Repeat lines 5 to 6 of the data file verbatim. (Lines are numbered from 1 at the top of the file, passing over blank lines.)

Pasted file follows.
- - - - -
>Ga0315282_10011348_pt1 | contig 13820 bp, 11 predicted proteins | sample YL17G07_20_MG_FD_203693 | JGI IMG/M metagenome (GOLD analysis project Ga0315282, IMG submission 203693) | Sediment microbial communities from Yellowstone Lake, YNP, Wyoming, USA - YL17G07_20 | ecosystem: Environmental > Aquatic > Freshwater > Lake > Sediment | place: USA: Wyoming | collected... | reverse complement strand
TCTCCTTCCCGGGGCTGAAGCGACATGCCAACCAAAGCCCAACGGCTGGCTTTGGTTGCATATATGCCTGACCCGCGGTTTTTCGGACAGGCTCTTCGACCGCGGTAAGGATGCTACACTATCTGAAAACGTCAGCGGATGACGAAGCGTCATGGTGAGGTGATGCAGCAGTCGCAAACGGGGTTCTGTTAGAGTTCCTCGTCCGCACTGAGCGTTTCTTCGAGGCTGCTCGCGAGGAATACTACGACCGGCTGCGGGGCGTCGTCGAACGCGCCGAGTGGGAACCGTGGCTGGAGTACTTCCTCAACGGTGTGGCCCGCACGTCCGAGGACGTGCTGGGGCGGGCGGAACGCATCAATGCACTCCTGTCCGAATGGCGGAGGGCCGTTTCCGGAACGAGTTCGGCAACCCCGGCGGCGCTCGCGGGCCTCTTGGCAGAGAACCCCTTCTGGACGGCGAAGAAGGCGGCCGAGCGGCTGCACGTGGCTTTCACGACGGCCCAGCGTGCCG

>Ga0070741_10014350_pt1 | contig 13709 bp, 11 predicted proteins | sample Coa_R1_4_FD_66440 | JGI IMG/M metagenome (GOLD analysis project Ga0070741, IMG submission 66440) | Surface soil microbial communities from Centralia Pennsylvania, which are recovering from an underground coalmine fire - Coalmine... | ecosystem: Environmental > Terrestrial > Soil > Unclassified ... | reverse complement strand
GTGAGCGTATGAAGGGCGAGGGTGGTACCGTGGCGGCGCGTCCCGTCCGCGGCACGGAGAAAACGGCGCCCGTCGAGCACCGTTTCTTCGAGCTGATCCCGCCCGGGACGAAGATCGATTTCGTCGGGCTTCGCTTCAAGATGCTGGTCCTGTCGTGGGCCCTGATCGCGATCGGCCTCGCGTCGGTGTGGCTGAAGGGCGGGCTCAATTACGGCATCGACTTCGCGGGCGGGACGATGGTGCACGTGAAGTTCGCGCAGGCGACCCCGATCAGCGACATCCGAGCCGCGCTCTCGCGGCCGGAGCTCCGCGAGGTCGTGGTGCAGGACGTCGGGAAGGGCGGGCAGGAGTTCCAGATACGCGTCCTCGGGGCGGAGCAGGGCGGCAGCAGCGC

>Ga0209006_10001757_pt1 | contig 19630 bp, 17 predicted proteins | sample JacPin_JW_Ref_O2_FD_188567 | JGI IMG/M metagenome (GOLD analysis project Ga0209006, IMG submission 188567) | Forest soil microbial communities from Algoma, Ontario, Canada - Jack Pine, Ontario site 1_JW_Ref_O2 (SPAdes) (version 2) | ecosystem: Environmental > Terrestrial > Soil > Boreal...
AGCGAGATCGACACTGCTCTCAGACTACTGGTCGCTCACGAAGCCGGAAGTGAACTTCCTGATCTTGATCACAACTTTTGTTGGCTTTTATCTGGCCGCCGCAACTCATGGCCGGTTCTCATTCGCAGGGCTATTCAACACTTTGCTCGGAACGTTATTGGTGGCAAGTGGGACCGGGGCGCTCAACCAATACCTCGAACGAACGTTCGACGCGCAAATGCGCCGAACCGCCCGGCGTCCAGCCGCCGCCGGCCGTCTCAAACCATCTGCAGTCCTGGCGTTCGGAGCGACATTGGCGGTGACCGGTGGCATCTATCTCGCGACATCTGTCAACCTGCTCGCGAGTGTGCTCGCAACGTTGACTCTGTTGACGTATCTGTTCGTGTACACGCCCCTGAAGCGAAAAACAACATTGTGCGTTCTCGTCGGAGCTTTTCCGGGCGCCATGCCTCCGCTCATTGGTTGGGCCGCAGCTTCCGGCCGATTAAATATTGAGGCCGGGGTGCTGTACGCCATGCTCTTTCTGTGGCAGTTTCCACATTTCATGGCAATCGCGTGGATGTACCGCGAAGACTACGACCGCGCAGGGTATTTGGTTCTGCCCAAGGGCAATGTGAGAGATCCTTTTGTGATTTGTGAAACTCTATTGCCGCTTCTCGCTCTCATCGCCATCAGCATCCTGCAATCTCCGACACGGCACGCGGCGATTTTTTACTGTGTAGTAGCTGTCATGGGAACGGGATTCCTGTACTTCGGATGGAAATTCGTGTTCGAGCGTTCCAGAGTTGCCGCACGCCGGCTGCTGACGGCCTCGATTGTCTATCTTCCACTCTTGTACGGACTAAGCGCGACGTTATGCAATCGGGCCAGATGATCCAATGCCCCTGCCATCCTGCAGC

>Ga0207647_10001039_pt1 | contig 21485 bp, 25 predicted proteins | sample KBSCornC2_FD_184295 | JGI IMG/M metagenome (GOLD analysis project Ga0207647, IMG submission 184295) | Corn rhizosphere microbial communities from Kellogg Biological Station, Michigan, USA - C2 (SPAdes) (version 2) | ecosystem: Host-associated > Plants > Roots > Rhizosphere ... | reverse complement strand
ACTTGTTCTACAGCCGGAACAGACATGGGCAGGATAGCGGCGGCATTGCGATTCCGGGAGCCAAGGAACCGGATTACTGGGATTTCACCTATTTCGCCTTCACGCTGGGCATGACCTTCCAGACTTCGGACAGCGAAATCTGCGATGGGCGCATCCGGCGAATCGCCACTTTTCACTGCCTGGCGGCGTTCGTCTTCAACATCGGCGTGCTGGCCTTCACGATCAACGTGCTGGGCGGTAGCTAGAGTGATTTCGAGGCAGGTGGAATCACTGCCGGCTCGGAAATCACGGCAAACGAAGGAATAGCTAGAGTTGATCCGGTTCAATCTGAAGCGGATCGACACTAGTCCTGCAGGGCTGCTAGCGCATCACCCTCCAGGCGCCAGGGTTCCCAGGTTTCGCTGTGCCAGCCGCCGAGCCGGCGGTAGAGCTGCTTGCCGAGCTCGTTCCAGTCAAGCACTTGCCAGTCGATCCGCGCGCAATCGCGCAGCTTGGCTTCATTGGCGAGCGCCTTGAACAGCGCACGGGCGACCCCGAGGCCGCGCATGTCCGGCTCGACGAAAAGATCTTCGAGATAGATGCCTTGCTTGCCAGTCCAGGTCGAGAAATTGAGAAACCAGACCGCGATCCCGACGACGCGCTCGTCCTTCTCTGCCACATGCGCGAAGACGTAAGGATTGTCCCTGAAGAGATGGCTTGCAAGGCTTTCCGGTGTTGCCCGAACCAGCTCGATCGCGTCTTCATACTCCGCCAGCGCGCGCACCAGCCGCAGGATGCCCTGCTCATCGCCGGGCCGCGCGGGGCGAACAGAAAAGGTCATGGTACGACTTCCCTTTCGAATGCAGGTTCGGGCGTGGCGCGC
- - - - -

>Ga0209006_10001757_pt1 | contig 19630 bp, 17 predicted proteins | sample JacPin_JW_Ref_O2_FD_188567 | JGI IMG/M metagenome (GOLD analysis project Ga0209006, IMG submission 188567) | Forest soil microbial communities from Algoma, Ontario, Canada - Jack Pine, Ontario site 1_JW_Ref_O2 (SPAdes) (version 2) | ecosystem: Environmental > Terrestrial > Soil > Boreal...
AGCGAGATCGACACTGCTCTCAGACTACTGGTCGCTCACGAAGCCGGAAGTGAACTTCCTGATCTTGATCACAACTTTTGTTGGCTTTTATCTGGCCGCCGCAACTCATGGCCGGTTCTCATTCGCAGGGCTATTCAACACTTTGCTCGGAACGTTATTGGTGGCAAGTGGGACCGGGGCGCTCAACCAATACCTCGAACGAACGTTCGACGCGCAAATGCGCCGAACCGCCCGGCGTCCAGCCGCCGCCGGCCGTCTCAAACCATCTGCAGTCCTGGCGTTCGGAGCGACATTGGCGGTGACCGGTGGCATCTATCTCGCGACATCTGTCAACCTGCTCGCGAGTGTGCTCGCAACGTTGACTCTGTTGACGTATCTGTTCGTGTACACGCCCCTGAAGCGAAAAACAACATTGTGCGTTCTCGTCGGAGCTTTTCCGGGCGCCATGCCTCCGCTCATTGGTTGGGCCGCAGCTTCCGGCCGATTAAATATTGAGGCCGGGGTGCTGTACGCCATGCTCTTTCTGTGGCAGTTTCCACATTTCATGGCAATCGCGTGGATGTACCGCGAAGACTACGACCGCGCAGGGTATTTGGTTCTGCCCAAGGGCAATGTGAGAGATCCTTTTGTGATTTGTGAAACTCTATTGCCGCTTCTCGCTCTCATCGCCATCAGCATCCTGCAATCTCCGACACGGCACGCGGCGATTTTTTACTGTGTAGTAGCTGTCATGGGAACGGGATTCCTGTACTTCGGATGGAAATTCGTGTTCGAGCGTTCCAGAGTTGCCGCACGCCGGCTGCTGACGGCCTCGATTGTCTATCTTCCACTCTTGTACGGACTAAGCGCGACGTTATGCAATCGGGCCAGATGATCCAATGCCCCTGCCATCCTGCAGC